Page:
The GOP need to reorganize quickly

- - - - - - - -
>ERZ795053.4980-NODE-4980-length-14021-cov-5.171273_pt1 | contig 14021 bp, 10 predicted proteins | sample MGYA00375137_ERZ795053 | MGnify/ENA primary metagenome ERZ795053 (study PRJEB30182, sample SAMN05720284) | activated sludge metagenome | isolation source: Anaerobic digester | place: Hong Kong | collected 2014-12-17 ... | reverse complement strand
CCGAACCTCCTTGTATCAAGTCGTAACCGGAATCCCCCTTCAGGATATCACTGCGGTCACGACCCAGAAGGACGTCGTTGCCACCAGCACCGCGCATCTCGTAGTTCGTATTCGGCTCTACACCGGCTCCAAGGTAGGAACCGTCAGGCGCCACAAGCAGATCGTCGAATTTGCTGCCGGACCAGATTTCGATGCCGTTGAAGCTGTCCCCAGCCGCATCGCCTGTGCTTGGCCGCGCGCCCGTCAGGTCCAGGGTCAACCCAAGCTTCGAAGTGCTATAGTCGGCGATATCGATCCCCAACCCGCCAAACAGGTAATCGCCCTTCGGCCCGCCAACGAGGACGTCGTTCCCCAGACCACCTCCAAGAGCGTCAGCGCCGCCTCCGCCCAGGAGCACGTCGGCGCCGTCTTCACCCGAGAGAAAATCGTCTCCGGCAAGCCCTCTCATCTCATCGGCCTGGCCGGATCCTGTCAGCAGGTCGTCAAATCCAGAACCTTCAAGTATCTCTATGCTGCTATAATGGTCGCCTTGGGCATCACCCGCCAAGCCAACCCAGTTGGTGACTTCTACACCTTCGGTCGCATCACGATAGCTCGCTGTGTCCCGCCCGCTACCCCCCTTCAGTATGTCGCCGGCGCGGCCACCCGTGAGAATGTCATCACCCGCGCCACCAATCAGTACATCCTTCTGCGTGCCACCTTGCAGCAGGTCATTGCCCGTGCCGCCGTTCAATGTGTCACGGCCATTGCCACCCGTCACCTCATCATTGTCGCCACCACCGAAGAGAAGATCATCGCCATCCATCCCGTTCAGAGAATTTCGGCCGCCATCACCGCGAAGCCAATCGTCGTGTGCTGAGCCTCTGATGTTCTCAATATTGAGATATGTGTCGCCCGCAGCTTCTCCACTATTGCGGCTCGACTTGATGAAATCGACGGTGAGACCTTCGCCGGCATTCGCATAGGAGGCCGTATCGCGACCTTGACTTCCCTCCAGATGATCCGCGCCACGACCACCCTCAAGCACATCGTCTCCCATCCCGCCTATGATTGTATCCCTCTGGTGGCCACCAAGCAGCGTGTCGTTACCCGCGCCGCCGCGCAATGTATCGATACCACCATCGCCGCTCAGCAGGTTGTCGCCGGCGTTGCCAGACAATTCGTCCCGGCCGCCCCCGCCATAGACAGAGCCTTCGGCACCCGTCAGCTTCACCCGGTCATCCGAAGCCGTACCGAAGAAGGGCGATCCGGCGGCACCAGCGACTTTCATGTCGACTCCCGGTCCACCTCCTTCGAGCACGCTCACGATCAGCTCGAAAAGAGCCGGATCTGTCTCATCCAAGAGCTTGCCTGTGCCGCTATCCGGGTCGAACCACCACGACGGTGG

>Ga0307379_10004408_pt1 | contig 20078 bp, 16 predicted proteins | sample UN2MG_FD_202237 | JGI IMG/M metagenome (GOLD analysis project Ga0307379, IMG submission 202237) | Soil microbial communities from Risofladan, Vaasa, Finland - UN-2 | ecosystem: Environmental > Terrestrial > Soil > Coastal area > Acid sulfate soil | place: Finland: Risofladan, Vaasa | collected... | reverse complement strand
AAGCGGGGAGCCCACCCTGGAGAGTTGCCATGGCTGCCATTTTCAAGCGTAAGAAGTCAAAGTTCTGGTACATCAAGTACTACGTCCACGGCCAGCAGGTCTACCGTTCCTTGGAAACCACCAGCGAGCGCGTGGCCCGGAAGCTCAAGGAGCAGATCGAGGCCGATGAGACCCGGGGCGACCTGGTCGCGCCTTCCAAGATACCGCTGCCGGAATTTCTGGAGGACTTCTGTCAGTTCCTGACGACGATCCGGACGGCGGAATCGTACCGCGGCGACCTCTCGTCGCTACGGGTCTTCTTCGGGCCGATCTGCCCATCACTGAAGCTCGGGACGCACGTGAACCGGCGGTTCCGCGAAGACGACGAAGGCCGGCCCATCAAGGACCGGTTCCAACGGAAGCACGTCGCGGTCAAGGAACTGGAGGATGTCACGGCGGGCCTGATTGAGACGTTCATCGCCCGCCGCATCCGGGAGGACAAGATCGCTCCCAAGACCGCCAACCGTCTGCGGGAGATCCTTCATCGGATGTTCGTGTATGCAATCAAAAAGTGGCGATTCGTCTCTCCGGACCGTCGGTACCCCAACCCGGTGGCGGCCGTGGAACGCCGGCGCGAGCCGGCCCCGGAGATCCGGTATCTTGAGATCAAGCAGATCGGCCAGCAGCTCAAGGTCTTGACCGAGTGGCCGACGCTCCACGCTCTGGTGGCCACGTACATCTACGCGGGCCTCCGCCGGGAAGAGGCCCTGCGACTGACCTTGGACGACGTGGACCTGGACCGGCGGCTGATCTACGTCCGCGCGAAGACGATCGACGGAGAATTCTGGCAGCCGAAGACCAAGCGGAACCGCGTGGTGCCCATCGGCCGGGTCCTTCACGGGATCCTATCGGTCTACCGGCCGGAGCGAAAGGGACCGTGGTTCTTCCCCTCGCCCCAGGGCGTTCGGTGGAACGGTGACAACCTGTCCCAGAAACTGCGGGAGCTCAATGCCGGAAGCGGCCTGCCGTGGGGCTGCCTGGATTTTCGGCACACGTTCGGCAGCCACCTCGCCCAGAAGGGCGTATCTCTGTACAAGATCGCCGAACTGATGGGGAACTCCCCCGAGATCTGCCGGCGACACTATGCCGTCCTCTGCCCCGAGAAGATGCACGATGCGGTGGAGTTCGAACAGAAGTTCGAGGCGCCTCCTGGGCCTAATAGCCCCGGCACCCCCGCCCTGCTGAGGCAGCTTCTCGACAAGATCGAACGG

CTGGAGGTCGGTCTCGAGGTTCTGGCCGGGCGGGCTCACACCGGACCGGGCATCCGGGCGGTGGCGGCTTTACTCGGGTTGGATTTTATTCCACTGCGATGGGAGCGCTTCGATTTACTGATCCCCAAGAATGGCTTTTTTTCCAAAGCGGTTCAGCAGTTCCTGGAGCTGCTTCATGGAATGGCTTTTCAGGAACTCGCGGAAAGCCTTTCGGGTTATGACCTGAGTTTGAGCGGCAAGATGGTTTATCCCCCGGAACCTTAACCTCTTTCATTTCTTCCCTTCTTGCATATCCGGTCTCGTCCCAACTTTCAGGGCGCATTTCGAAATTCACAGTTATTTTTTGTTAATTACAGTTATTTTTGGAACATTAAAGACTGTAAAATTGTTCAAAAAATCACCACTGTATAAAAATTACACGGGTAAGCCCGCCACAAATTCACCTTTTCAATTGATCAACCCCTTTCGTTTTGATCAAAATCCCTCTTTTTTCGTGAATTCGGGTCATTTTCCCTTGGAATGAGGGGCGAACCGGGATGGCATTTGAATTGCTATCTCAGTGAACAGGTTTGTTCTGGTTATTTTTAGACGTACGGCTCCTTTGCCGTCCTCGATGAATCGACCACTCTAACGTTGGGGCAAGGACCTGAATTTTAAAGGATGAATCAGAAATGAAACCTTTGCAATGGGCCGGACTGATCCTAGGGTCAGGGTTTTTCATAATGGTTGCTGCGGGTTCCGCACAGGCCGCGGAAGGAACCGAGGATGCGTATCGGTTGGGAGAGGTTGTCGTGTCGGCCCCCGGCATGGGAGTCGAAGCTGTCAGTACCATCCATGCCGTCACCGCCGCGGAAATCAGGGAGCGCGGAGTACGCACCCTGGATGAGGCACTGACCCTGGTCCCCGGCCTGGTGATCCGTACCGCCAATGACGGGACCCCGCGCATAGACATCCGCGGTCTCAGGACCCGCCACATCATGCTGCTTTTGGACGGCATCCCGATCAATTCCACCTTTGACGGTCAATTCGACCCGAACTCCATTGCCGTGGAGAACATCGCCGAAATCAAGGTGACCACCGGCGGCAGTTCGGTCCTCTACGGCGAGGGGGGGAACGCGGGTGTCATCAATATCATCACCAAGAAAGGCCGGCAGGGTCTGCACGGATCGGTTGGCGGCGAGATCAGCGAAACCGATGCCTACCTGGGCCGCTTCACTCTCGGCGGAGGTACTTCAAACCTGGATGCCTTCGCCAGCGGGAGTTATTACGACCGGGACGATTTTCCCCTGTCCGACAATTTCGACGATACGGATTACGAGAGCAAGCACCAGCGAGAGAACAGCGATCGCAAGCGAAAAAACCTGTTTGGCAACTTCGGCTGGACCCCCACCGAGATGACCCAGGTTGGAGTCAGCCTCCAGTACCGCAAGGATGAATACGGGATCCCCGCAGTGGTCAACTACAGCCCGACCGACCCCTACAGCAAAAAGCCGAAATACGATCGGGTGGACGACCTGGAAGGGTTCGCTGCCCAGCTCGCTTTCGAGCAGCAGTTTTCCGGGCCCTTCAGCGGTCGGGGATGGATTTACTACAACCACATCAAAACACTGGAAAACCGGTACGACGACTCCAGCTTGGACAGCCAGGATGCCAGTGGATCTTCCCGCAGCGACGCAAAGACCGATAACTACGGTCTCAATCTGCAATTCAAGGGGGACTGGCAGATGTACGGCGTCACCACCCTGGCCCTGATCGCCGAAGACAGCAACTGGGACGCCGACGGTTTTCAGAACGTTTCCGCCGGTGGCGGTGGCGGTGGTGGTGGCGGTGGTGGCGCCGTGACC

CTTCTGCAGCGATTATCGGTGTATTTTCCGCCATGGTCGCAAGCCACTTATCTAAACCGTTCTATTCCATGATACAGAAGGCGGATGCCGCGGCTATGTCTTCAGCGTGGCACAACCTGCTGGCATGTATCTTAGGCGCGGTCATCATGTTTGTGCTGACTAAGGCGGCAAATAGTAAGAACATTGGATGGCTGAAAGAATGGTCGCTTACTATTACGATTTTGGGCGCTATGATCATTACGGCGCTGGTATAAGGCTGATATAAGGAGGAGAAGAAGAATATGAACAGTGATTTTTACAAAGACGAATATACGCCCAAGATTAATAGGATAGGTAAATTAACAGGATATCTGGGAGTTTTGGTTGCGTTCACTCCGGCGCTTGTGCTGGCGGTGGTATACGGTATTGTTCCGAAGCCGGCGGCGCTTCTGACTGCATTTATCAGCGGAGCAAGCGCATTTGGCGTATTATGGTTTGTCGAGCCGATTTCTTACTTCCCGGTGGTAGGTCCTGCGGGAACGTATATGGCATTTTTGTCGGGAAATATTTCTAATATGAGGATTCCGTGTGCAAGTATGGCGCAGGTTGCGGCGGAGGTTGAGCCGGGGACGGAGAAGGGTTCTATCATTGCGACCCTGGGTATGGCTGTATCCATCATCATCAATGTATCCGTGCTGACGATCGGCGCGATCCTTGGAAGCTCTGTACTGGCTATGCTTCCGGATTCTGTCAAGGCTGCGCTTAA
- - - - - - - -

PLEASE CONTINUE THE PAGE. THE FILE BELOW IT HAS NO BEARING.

Since an embarrassing showing on November 4, the GOP has been desperate to fix the problems that led to their losses on Election Day. The slew of names that have been mentioned as possible 2012 presidential candidates, and politicians who can resurrect the party, has been interesting to follow, and it has become apparent that the GOP might not actually understand what they need to do to truly ameliorate the Republican party: to completely re-think their platform. Abraham Lincoln was technically the first Republican president, when the party’s main platform was primarily the opposition to slavery. It was their one unifying ideal, so when it was no longer an issue after the war, the party adjusted and became the party of fiscal conservatives and proponents of small government, similar to the Anti-Federalists of the Revolution era. The party retained the basics of this platform for over 100 years, until sometime in the latter half of the 20th century, a shift to the far right began to occur. It’s hard to pinpoint exactly when this shift in the Republican party occurred; maybe it was Roe vs. Wade, perhaps in Reagan’s presidency, or in 1994 when the party re-gained majority in Congress. Either way, the 2000 election was the zenith of this shift in the party’s platform, and it was official that the GOP had strayed from its origins. President Bush ran a campaign that still promoted fiscal conservatism, but that put large emphasis on morals, religion, and socially conservative ideas as well. While this proved to be good strategy at the time, since he won the election (sort of…), it began a serious divide in the party, and in the country. By picking up the religious right, Bush was able to guarantee several million votes, simply by proclaiming his disdain for abortion and his devotion to Christian morals. In the meantime, his presidency proved that he was not as fiscally conservative as was expected, allowing billions in Pentagon spending and starting an incredibly expensive war that was, in fact, unnecessary. In addition, he did not really adhere to the small government belief either, with bills like the USA PATRIOT Act giving the government more power than ever. However, his devotion to social conservatism was one promise he did not break. This won the approval of the religious right, but isolated more traditional Republicans who were more concerned with actual matters of state than whether Bush was a good Christian or not. It is understandable that Americans would want their president to be a good, respectable person, but it is blasphemy for one party to claim to have the monopoly on morality; morality and corruption take place on both sides of the political spectrum. Bush’s presidency included several debates on social issues, such as abortion, gay rights, and intelligent design, and these just seemed to polarize the nation even more. What the Republicans did not realize then was how much their new ideals would hurt them in the 2008 election. After Bush’s tumultuous tenure in Washington, the country was fed up with the government in general. The failing economy, two failing wars in the Middle East, and a badly tainted name overseas all led to the need for change, which, as stated on the campaign trail thousands of times, was what everyone wanted. John McCain was nominated by the Republicans as a fairly moderate candidate. Mitt Romney’s religious background was not popular with the religious right, and, although Huckabee was extremely popular with evangelicals, he was a little too far right for the rest of the Republican party. Thus, the middle man was nominated. Despite the public distrust in the party, McCain seemed like a candidate that could actually be competitive against Barack Obama.His campaign made a huge mistake, however, when they decided to pander to both independents and the religious right, a group that had criticized him for being too liberal on several occasions. McCain was not able to run a solid campaign, because half of the time he was trying to sound like a very moderate, bipartisan politician, and the other half he was trying to prove himself as an upstanding man of God. This teetering act between the two sides ended up not convincing either side, but it was the independents’ votes that cost him the election. The campaign overestimated the power of the religious right; they did not realize that even if McCain was not the group’s preferred nominee, he was still going to receive most of their votes because their hesitations about McCain did not override their severe dislike for Obama. Now, names like Huckabee, Bobby Jindal, and Sarah Palin are being thrown around as possible leaders of the GOP. All of those politicians are known for being incredibly socially conservative but not so experienced when it comes to fixing a depressed economy or regaining international trust. They can all easily excite social conservatives, but the GOP should have learned from this election that that’s not enough anymore. The GOP would do themselves, and everyone else, some good if they would redesign their platform to contain the values that made them a powerful party in the first place: promoting smaller government and giving more responsibility and power to the people, being the financial antithesis of the Democrats by spending less and cutting unnecessary programs, valuing a candidate that is not an everyman, but a very intelligent individual who has the wits to run the nation competently, and relaxing their conservative values a bit. By picking a candidate unlike the previously mentioned politicians, and more like a modern-day Renaissance Man who is willing to stand up for his or her own ideas and not pander, but speak from the heart and the mind (not unlike a certain recently successful candidate), the GOP and their ideas could become relevant again. The nation’s values are changing, and it is time for the Republicans to adjust like they did after the Civil War and once again become the party of Abraham Lincoln and Teddy Roosevelt. It is time for the GOP to stop straddling multiple points of view and to pick a basic set of ideals to advocate. Most of all, it’s time for the GOP to shed its stigma as the party of the religious right, even though it will most likely always get their votes, and to embrace all types of voters interested in a party not based on moral beliefs, but on political actions.